Transcriptional regulation in southern corn rootworm larvae challenged by soyacystatin N. Academic Article uri icon


  • When fed on a diet containing a soybean cysteine protease inhibitor soyacystatin N (scN), southern corn rootworm larvae exhibited increased mortality and reduced growth rate. scN impacted mortality in a dose-dependent manner, and its effect on insect growth was more severe at early developmental stages. Insects that survived from continuous exposure to the inhibitor at doses ranging from 0.1% to 0.5% had less reduction in body weight during later developmental stages. This insensitivity as insects developed was not observed in the insect group fed on diet containing 0.05% scN, the lowest dose tested. Thus, individuals that survived the higher dose treatments may have had higher fitness under dietary inhibitory challenge. Subtractive hybridization and cDNA microarray analyses identified 29 transcript species responsive to scN. Southern corn rootworm larvae over-expressed cysteine and aspartic proteases to compensate for inhibition of digestion. Induction of a peritrophin gene suggested that strengthening the peritrophic membrane plays a role in coping with protease inhibitors. scN down-regulated genes encoding proteins involved in insect metabolism and development, reflecting the insect's ability to reallocate resources to prioritize its defense response. Further, protease and the peritrophin genes were also developmentally regulated, which may explain the lower toxicity in older larvae than in neonates when first encountering dietary scN. Multiple regulatory mechanisms of counter defense-related genes may allow insects to evade the effect of plant defense proteins, and impose an obstacle to biotechnology-based insect control.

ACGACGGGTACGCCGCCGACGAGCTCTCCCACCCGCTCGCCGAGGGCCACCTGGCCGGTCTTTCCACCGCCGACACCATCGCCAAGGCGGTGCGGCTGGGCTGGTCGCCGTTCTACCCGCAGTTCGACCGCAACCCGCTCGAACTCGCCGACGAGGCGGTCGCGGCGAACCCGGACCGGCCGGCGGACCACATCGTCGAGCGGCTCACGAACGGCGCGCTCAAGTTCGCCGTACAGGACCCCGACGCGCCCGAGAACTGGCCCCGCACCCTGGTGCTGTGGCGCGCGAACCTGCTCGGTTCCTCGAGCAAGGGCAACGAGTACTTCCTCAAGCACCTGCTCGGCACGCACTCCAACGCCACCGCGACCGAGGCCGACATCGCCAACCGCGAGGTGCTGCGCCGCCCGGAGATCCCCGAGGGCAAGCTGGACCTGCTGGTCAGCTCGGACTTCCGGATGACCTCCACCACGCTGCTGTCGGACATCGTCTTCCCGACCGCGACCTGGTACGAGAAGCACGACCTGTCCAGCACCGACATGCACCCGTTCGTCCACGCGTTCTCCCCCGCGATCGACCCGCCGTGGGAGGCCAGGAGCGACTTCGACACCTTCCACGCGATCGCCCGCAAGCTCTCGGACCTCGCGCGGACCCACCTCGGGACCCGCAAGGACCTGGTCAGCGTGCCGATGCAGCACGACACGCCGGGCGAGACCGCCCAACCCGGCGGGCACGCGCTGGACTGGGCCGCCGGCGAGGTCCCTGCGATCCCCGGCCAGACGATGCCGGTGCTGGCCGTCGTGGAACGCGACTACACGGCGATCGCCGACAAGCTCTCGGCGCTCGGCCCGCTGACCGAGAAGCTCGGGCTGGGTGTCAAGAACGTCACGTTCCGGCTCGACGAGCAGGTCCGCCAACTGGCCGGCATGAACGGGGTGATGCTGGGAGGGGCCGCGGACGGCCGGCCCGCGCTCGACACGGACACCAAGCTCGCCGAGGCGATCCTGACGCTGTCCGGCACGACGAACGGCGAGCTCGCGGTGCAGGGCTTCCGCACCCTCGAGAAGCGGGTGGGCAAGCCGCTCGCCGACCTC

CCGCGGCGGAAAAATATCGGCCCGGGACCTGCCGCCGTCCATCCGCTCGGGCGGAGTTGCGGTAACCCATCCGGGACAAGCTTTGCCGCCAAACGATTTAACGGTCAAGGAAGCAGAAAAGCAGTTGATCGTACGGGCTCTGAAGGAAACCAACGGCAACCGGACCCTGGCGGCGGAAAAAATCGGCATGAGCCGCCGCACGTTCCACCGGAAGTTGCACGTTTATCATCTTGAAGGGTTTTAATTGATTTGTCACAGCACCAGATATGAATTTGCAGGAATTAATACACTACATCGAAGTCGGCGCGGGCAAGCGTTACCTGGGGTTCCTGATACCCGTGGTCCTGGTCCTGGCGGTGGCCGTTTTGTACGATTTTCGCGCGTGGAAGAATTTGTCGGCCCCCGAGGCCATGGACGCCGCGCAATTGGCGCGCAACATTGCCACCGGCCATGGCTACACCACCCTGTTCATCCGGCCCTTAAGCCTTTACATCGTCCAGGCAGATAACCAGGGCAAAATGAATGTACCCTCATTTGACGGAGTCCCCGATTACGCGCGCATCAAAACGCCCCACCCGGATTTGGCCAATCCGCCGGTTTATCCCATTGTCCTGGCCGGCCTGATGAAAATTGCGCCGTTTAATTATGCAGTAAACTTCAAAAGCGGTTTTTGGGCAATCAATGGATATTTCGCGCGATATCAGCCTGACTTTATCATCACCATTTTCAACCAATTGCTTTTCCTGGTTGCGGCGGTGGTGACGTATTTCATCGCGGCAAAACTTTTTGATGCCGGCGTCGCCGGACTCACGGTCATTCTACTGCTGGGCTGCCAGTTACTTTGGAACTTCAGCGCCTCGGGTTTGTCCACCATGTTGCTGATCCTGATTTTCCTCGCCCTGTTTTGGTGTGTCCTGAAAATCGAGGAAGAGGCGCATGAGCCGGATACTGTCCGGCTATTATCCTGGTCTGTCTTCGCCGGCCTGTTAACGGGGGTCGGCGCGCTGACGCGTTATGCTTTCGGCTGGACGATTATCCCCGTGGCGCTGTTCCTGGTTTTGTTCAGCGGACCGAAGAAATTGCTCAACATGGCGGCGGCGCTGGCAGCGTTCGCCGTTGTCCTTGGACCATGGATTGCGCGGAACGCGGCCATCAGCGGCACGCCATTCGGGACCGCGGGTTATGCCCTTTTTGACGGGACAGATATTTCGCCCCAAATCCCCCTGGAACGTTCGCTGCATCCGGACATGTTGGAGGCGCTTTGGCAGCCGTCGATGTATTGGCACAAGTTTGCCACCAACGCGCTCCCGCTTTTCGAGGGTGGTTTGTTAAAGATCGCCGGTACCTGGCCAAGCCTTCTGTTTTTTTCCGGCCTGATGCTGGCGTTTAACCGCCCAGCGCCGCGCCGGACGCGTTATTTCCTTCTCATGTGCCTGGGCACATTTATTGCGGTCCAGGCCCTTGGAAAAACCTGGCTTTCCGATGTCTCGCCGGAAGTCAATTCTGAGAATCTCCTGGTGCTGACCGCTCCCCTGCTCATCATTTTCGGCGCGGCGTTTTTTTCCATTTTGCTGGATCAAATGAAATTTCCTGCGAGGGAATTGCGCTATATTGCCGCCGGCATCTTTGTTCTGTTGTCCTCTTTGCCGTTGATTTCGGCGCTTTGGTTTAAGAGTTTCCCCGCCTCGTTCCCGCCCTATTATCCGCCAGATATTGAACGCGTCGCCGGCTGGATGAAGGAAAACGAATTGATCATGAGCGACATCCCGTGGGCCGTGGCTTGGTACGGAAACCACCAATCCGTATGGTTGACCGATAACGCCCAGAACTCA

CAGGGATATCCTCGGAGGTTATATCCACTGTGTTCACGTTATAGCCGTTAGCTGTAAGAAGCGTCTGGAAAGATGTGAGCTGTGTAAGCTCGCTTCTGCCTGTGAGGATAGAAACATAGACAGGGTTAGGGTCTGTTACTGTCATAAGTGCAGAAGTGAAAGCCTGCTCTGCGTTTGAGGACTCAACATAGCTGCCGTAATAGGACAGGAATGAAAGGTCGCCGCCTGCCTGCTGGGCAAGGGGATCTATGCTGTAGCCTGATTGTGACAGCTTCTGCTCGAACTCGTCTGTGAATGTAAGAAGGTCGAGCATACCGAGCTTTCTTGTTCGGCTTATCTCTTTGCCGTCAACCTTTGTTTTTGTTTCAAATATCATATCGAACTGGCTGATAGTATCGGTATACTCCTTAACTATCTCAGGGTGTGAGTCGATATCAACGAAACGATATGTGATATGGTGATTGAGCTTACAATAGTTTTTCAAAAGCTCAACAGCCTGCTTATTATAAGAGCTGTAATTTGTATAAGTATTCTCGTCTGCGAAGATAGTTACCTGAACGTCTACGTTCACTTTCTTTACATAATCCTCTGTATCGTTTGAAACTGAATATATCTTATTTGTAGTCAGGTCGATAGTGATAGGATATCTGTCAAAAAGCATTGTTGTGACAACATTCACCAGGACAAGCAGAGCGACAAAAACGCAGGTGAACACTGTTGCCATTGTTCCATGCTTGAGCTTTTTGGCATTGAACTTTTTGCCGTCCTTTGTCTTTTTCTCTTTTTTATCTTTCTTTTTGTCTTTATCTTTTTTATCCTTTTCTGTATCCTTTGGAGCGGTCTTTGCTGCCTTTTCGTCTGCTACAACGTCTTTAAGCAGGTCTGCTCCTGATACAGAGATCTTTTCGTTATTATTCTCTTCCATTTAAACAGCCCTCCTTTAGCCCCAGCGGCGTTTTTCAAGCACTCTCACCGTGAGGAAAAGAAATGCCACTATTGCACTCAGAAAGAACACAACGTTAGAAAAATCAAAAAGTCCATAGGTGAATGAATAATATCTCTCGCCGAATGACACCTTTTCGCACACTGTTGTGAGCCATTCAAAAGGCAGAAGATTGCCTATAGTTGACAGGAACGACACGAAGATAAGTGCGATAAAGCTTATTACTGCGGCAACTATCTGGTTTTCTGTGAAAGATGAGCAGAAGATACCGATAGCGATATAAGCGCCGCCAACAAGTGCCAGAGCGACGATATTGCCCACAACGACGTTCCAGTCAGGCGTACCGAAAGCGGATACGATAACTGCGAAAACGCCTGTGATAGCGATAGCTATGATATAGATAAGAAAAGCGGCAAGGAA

published proceedings

  • Insect Biochem Mol Biol

author list (cited authors)

  • Liu, Y., Salzman, R. A., Pankiw, T., & Zhu-Salzman, K.

citation count

  • 35

complete list of authors

  • Liu, Yilin||Salzman, Ron A||Pankiw, Tanya||Zhu-Salzman, Keyan

publication date

  • January 2004